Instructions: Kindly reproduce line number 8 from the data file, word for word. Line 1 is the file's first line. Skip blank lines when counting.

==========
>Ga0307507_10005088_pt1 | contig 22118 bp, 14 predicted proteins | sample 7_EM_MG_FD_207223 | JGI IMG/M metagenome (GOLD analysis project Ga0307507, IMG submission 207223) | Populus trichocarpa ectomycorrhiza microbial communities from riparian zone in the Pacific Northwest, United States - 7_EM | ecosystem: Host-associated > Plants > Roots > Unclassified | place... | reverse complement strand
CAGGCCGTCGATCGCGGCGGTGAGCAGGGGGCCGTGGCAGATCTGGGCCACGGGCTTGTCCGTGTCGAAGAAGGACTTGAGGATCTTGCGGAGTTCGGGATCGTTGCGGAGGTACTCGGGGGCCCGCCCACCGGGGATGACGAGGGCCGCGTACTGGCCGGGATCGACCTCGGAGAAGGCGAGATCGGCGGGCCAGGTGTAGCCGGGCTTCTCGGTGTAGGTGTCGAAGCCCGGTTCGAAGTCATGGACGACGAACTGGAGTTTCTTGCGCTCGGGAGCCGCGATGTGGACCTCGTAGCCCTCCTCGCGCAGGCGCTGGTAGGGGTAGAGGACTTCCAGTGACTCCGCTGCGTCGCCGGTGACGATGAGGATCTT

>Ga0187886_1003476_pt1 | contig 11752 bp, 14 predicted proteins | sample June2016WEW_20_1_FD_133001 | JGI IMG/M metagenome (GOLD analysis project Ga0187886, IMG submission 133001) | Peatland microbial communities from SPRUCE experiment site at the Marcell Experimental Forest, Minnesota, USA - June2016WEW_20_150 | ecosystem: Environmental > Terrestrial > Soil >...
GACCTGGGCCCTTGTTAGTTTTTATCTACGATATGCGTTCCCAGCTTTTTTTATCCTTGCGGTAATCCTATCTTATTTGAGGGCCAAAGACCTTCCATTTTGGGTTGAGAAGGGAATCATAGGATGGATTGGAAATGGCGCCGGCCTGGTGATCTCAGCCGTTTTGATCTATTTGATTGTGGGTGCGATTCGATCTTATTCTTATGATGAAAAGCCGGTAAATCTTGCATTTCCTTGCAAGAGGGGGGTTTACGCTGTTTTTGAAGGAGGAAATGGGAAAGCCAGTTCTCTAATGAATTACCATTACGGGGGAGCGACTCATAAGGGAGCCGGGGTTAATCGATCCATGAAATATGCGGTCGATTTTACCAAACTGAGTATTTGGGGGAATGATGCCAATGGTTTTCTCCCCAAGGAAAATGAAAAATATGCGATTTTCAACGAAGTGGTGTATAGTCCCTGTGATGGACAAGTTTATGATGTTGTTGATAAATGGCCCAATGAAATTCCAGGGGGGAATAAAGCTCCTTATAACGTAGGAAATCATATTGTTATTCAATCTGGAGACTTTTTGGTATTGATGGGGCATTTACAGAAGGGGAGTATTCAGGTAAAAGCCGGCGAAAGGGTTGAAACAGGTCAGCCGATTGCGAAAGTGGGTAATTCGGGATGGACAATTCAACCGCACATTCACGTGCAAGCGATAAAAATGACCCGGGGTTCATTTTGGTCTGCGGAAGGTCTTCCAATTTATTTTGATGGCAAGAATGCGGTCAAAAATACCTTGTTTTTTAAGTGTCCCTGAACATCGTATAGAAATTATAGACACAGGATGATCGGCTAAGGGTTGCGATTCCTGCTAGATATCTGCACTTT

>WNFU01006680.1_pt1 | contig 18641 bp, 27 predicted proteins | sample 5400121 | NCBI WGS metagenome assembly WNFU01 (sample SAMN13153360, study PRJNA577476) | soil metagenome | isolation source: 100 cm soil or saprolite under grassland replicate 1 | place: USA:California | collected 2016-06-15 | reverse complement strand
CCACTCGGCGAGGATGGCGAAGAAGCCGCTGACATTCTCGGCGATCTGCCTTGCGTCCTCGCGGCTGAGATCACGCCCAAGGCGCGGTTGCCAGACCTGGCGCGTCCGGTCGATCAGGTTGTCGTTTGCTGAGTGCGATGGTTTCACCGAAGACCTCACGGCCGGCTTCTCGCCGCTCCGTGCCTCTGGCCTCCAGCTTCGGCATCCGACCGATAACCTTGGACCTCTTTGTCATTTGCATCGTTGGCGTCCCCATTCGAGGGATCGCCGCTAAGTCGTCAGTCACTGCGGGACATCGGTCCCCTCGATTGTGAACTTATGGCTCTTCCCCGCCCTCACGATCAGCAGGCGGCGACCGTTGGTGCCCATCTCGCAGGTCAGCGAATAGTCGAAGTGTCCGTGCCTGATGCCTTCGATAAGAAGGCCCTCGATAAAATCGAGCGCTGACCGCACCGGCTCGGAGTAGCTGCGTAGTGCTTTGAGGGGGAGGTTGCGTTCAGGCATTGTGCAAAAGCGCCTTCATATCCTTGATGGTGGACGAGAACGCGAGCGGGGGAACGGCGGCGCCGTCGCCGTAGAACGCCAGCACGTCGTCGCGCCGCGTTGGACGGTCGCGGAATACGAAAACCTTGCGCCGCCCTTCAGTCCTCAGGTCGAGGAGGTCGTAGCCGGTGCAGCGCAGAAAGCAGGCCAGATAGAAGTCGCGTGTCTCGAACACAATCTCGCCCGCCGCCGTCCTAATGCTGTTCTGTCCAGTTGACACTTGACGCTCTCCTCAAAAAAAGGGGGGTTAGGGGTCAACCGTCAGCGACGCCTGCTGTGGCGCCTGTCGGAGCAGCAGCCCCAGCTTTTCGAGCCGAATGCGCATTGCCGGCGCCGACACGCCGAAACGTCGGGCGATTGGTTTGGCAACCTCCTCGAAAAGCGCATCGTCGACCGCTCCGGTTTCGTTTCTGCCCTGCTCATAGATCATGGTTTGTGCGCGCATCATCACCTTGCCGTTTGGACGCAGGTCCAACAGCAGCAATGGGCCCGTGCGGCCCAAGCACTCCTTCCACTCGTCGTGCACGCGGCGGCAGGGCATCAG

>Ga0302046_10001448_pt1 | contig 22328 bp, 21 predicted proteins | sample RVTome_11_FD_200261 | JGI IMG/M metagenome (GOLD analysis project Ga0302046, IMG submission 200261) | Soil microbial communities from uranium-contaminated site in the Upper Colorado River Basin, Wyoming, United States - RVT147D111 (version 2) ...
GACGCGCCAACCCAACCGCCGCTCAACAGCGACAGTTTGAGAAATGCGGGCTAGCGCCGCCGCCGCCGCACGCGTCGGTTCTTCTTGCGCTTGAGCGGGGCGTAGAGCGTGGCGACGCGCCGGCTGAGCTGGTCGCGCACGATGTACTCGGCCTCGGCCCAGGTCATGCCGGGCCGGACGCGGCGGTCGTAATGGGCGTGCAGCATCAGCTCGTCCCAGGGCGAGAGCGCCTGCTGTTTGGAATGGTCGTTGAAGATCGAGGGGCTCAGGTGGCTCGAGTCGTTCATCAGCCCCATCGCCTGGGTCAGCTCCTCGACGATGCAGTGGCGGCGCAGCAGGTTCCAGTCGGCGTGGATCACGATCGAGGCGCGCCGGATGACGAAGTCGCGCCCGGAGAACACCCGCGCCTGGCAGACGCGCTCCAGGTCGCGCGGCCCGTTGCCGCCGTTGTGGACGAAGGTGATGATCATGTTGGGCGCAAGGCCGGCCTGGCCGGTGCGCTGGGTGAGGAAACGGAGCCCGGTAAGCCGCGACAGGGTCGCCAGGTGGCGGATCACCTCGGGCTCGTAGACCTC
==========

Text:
GACGCGCCAACCCAACCGCCGCTCAACAGCGACAGTTTGAGAAATGCGGGCTAGCGCCGCCGCCGCCGCACGCGTCGGTTCTTCTTGCGCTTGAGCGGGGCGTAGAGCGTGGCGACGCGCCGGCTGAGCTGGTCGCGCACGATGTACTCGGCCTCGGCCCAGGTCATGCCGGGCCGGACGCGGCGGTCGTAATGGGCGTGCAGCATCAGCTCGTCCCAGGGCGAGAGCGCCTGCTGTTTGGAATGGTCGTTGAAGATCGAGGGGCTCAGGTGGCTCGAGTCGTTCATCAGCCCCATCGCCTGGGTCAGCTCCTCGACGATGCAGTGGCGGCGCAGCAGGTTCCAGTCGGCGTGGATCACGATCGAGGCGCGCCGGATGACGAAGTCGCGCCCGGAGAACACCCGCGCCTGGCAGACGCGCTCCAGGTCGCGCGGCCCGTTGCCGCCGTTGTGGACGAAGGTGATGATCATGTTGGGCGCAAGGCCGGCCTGGCCGGTGCGCTGGGTGAGGAAACGGAGCCCGGTAAGCCGCGACAGGGTCGCCAGGTGGCGGATCACCTCGGGCTCGTAGACCTC